Mar 22, 2021 at 11:45 AM in Things to Do
Petoskey’s Historic Highlights
Most beloved resort destinations showcase outstanding nature or a rich history as their main attractions. Some possess both and that’s certainly the case for Petoskey, Michigan. Located in the northwest part of the Lower Peninsula along Lake Michigan, this alluring destination has stood out as a very desirable place to live and visit for centuries. Each century of Petoskey residents left a distinctive mark, all of which contribute to the historical interest of this lovely and lively town situated on the shores of Lake Michigan’s Little Traverse Bay.
Indigenous people, known as the Odawa, lived here before recorded history. By 1715, the French settled the area leaving an imprint that lives on today, particularly in names such as Charlevoix. The Brits attempted to take over during the mid 1700s only to be driven out by the French. By the mid 1800s, steamships traveling around the Great Lakes brought goods and visitors to Petoskey’s shores. The railroad followed leading to a golden era of sorts for this bustling town that became a Victorian-era gem. Today you can see evidence of this grander time in the Gaslight District, a delightful shopping and dining area now listed on the National Register of Historic Places. Be sure to look up to the steep gabled roofs, towers, turrets and dormers to take in the full view of the fine architecture within these few blocks and save lots of time for exploring the many shops, galleries, bars and eateries located here. If you’re tired or even just for fun, hop on the complimentary trolley that also transports you back in time. (Note that due to COVID, changes have been made to the trolley system. Check ahead here. Know also that you can relish nice views of Little Traverse Bay from many of the establishments in this part of town, so why not sit back and relax a while?
Named after Petosega, an Ottawa chief, Native American history imbues the culture of Petoskey in many ways. Learn about this at the Little Traverse Historical Museum through their collections, events and tours. Housed in an old train depot at the edge of Lake Michigan, this little gem has kept the history of Petoskey alive throughout the pandemic with its virtual visits and other programming.
While in Petoskey’s Gaslight District, be sure to check out Stafford’s Perry Hotel, an elegant and historic property where you can drink and dine while savoring beautiful lakefront views. Even better, check in for a romantic getaway sure to create many special memories. Stafford’s Bay View Inn and Stafford’s Crooked River Lodge & Suites (in Alanson) also figure among the Stafford family of fine establishments, so check them out, too, for a variety of other distinctive lodging and/or dining experiences. Casual diners find good times at the Noggin Room Pub, located in Stafford’s Perry Hotel. Sit back, sip a growler and soak up the spirit of Ernest Hemingway. One of America’s greatest novelists would hang at this pub during his many visits to the area.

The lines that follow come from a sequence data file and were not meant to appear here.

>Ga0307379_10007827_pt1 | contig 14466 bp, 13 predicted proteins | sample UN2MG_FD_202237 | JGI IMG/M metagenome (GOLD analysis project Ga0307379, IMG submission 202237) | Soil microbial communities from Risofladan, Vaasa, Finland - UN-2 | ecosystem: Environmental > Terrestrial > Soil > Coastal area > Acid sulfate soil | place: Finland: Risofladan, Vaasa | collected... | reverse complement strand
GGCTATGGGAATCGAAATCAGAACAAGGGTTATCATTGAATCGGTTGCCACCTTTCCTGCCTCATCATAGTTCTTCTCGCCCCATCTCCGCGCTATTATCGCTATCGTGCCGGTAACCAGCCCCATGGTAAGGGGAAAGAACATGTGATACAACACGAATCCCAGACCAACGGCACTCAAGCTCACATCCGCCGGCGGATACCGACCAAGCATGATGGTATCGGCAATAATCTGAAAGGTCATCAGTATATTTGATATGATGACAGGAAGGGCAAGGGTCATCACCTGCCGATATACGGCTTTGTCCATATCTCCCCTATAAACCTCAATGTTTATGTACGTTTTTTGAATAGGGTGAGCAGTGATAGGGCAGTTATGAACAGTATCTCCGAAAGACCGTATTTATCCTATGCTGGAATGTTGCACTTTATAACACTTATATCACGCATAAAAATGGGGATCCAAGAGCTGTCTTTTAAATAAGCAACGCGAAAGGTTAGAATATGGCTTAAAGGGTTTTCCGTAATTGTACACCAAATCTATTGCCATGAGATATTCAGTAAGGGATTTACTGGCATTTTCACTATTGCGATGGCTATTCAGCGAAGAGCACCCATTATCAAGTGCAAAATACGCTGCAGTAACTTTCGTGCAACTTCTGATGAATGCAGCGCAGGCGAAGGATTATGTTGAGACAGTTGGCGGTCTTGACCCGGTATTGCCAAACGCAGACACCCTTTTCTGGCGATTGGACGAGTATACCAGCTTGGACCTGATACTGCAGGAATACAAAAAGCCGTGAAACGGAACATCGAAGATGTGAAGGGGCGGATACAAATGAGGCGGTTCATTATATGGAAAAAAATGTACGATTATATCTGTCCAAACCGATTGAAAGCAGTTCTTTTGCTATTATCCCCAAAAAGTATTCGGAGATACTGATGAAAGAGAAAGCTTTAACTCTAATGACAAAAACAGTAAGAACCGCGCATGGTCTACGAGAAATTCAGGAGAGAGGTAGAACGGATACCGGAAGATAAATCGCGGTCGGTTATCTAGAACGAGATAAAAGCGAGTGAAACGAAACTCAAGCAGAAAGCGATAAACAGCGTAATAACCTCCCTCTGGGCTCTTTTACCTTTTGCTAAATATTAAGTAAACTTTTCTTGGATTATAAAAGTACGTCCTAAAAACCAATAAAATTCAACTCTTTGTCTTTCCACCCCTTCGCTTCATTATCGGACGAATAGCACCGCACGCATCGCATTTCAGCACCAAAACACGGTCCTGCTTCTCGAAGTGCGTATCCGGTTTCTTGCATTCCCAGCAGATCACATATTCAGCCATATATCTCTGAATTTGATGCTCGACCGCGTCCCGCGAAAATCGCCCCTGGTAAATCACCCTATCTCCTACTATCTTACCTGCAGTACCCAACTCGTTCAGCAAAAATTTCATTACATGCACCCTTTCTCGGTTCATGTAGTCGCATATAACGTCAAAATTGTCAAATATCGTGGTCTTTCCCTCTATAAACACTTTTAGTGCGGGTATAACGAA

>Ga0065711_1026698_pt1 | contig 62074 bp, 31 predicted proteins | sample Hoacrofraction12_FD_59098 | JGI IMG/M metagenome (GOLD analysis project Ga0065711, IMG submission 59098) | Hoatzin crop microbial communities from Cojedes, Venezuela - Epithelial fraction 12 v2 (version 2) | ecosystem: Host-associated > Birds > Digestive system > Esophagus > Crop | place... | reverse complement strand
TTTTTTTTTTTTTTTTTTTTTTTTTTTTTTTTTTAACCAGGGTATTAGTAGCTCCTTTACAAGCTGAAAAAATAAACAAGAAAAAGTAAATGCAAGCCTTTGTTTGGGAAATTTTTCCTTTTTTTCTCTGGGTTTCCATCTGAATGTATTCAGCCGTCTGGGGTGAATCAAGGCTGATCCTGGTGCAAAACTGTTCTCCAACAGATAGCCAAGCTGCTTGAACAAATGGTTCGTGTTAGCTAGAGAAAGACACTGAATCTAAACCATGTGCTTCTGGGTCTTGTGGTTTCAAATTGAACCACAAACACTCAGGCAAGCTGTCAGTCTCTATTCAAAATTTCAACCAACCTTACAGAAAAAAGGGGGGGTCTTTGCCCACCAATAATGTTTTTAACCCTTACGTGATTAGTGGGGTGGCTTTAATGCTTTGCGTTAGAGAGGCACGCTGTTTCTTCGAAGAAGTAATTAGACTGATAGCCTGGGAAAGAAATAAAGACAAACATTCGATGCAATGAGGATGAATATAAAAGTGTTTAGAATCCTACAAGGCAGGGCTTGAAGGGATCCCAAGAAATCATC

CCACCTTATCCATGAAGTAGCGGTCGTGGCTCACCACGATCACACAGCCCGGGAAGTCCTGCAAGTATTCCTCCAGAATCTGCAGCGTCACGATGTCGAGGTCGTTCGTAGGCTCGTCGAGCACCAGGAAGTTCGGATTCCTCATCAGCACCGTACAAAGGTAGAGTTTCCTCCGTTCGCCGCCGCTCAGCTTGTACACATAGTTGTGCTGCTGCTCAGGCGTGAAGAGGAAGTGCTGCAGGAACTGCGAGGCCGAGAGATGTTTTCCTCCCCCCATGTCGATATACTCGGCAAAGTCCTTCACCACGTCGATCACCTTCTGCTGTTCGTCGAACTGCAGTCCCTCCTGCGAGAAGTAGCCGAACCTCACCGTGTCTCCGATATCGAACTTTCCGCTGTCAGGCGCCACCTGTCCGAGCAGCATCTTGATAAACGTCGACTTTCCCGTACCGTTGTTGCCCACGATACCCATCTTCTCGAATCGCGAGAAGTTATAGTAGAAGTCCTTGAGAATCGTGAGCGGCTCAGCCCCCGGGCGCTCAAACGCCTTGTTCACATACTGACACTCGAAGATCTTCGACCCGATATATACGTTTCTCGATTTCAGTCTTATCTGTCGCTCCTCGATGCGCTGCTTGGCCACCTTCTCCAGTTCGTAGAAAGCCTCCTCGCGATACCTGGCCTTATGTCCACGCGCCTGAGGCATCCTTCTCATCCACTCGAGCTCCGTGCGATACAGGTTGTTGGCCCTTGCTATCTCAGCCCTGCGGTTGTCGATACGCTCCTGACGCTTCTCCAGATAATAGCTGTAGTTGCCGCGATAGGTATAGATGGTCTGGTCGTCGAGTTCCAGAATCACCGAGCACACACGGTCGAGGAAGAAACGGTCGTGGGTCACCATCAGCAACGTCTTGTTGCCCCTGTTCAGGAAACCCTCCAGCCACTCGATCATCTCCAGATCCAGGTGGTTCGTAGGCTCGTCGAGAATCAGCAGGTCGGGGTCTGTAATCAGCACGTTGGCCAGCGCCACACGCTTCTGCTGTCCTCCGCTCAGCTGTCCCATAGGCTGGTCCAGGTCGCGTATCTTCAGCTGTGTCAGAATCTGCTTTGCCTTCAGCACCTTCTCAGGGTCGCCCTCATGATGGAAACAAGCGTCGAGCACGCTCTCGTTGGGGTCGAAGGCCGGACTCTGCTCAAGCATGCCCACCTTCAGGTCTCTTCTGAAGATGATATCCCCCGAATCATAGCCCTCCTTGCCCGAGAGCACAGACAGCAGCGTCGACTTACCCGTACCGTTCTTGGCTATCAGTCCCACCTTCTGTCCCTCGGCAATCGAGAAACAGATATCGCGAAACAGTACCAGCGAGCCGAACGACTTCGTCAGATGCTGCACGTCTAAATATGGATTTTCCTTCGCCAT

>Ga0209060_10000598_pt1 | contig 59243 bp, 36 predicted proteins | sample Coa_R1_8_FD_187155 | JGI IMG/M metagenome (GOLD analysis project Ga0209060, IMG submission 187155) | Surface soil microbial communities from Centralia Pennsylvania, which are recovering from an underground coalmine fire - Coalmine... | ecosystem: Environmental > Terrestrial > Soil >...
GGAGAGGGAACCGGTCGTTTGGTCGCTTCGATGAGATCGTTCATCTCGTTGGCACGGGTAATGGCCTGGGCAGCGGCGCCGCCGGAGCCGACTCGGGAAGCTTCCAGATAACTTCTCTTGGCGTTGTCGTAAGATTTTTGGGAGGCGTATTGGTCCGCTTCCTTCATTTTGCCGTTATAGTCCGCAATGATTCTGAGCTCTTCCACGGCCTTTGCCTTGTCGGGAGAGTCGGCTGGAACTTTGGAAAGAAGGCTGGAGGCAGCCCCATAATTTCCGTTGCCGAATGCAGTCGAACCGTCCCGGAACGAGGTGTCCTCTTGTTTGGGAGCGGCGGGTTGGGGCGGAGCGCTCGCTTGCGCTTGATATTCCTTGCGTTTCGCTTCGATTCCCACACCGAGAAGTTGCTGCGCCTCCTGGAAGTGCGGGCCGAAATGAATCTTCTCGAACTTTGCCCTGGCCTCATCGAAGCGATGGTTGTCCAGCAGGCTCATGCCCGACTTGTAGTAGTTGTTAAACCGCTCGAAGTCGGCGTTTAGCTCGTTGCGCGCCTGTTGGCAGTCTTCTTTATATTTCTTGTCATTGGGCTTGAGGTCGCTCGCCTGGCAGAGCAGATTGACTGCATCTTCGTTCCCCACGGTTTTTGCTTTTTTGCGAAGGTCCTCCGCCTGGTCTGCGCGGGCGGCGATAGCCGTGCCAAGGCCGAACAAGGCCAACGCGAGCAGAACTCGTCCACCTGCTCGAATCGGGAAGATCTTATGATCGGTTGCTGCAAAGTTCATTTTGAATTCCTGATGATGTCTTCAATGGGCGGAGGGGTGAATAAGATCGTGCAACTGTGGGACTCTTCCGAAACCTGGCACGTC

Hemingway, in fact, spent his summers at Walloon Lake and Horton throughout his youth and into his early twenties. The Nick Adams Stories, his first published piece of fiction, feature short stories that take place in and around Petoskey and Walloon Lake. Petoskey also inspired Hemingway’s first novel. Learn more by booking a Hemingway Tour at Petoskey Yesterday. They also offer other interesting tours that will take you back in time through Petoskey’s rich history. There’s even a Haunted Petoskey tour because spirits and inexplicable happenings are as much a part of history as lakes and cottages.
Petoskey stones rank as perhaps the oldest bit of history in the area. Glaciers carved out the Great Lakes millions of years ago and oneofthe prized remnants of this era are the fossilized coral, known as Petoskey stones, that came about through these transformations. Waves washing over bedrock throughout the ages created these little marvels as magical looking as kaleidoscopes. Within the many boutiques and galleries in and around Petoskey, you can find polished pieces of these geologic treasures, all of which serve as prized mementos from the area.
Other historical places of interest include St. Francis Solanus Indian Mission Church, the Shay Hexagon House in Harbor Springs and, of course, many discoveries that you will likely come across on your own.